JH: That's the same thing people say to me, endlessly. Someone sent me a long email about the significance of [Judith] in their lives.
JH: Yeah. For us, the story also had tremendous resonance just because of our bloodlines…
JL: ...and our own history. We're both Jewish women, from not necessarily completely traditional Jewish families, so we understand that in relationship to each other.
Like Greenberg's earlier play Three Days of Rain, this one includes a jump in time, a period of twenty years in between acts. How much did you discuss about what happened to the characters between the first and second half?
JH: We didn't talk about it at all, really. We just talked about the realities of aging twenty years. Like if your voice gets deeper or physically, the level of decline. But Lynne is [now] the age of my character, she's in the realm of that, and her voice is the same. For me, with what's going on with me physically, I just thought of people who are unwell and how they move. We actually talked mostly about not laboring it in any way. That it should be very small.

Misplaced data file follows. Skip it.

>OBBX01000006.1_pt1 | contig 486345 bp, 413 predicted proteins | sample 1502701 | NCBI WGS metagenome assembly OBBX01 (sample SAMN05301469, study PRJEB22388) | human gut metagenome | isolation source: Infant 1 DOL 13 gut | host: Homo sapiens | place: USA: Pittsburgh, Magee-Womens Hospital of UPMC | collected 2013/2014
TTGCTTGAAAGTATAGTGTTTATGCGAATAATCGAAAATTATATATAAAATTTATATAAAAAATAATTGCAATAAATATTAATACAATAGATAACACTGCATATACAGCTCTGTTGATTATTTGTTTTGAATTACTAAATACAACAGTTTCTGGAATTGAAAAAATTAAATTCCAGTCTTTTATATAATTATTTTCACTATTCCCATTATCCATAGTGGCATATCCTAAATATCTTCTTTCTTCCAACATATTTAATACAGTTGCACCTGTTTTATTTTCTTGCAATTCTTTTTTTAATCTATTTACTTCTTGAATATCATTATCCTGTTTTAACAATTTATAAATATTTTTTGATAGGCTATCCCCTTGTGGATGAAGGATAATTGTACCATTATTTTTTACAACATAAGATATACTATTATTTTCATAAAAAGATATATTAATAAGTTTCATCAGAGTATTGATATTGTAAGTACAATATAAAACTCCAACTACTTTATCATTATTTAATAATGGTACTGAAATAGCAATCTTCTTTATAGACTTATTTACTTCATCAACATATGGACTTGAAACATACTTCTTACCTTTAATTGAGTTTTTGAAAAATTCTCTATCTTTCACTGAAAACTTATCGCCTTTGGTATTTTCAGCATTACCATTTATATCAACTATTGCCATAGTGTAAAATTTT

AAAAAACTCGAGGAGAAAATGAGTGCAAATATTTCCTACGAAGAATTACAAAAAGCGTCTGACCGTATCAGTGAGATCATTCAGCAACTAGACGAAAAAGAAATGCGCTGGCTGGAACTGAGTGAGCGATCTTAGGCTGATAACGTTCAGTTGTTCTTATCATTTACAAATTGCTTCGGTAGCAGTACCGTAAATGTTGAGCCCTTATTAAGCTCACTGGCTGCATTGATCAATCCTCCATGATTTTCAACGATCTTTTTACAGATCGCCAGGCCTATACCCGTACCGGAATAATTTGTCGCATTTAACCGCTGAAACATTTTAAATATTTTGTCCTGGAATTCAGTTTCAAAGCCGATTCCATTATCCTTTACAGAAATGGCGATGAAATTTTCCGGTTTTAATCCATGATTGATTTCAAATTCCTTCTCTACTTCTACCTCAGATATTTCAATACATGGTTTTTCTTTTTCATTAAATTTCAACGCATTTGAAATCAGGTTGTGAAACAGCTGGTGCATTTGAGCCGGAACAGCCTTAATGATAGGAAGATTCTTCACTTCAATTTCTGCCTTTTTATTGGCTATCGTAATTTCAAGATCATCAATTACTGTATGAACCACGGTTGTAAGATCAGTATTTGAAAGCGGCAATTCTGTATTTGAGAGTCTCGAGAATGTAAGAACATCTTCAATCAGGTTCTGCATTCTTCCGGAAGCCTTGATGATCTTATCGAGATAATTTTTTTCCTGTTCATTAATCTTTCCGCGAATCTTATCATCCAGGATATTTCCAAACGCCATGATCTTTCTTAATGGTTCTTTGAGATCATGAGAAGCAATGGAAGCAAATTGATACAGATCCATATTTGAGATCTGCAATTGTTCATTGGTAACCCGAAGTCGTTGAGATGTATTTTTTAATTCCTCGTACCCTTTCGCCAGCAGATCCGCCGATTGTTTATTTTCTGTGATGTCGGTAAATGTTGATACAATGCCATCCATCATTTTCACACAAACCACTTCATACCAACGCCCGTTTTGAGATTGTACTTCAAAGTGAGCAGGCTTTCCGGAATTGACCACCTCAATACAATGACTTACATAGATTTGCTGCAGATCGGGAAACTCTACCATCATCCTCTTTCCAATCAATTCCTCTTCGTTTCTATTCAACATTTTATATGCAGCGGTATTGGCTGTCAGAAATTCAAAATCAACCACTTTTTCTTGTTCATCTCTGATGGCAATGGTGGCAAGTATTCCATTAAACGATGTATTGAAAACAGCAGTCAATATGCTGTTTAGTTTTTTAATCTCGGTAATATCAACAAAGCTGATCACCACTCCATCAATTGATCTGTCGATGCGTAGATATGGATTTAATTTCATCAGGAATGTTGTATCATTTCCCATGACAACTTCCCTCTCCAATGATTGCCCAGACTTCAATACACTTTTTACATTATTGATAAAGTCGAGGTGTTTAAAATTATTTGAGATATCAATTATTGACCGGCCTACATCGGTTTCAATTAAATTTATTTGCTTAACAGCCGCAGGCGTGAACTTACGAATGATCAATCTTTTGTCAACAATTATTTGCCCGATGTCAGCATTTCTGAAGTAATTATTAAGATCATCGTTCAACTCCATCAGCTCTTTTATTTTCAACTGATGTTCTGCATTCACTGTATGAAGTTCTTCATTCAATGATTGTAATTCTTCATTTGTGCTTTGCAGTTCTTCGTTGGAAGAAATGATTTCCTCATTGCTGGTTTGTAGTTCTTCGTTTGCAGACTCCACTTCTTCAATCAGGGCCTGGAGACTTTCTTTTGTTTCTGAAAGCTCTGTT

JL: If I think about my mother, her voice didn't change through her life. She was 87.
JH: Maybe at 87 you slow down a drop, but between 44 and 64, there is no difference.
JL: And I go from 53 to 73. The one thing we did talk about is that we wanted to make sure that we weren't doing that thing where we both — there's a Yiddish word, "krechtsing," — like she's getting up [groaning] because she's ill, and I'm getting up [groaning] because I'm a little bit slower, but we needed to make sure that we weren't wound down like these two dolls. That could get really old and really boring fast.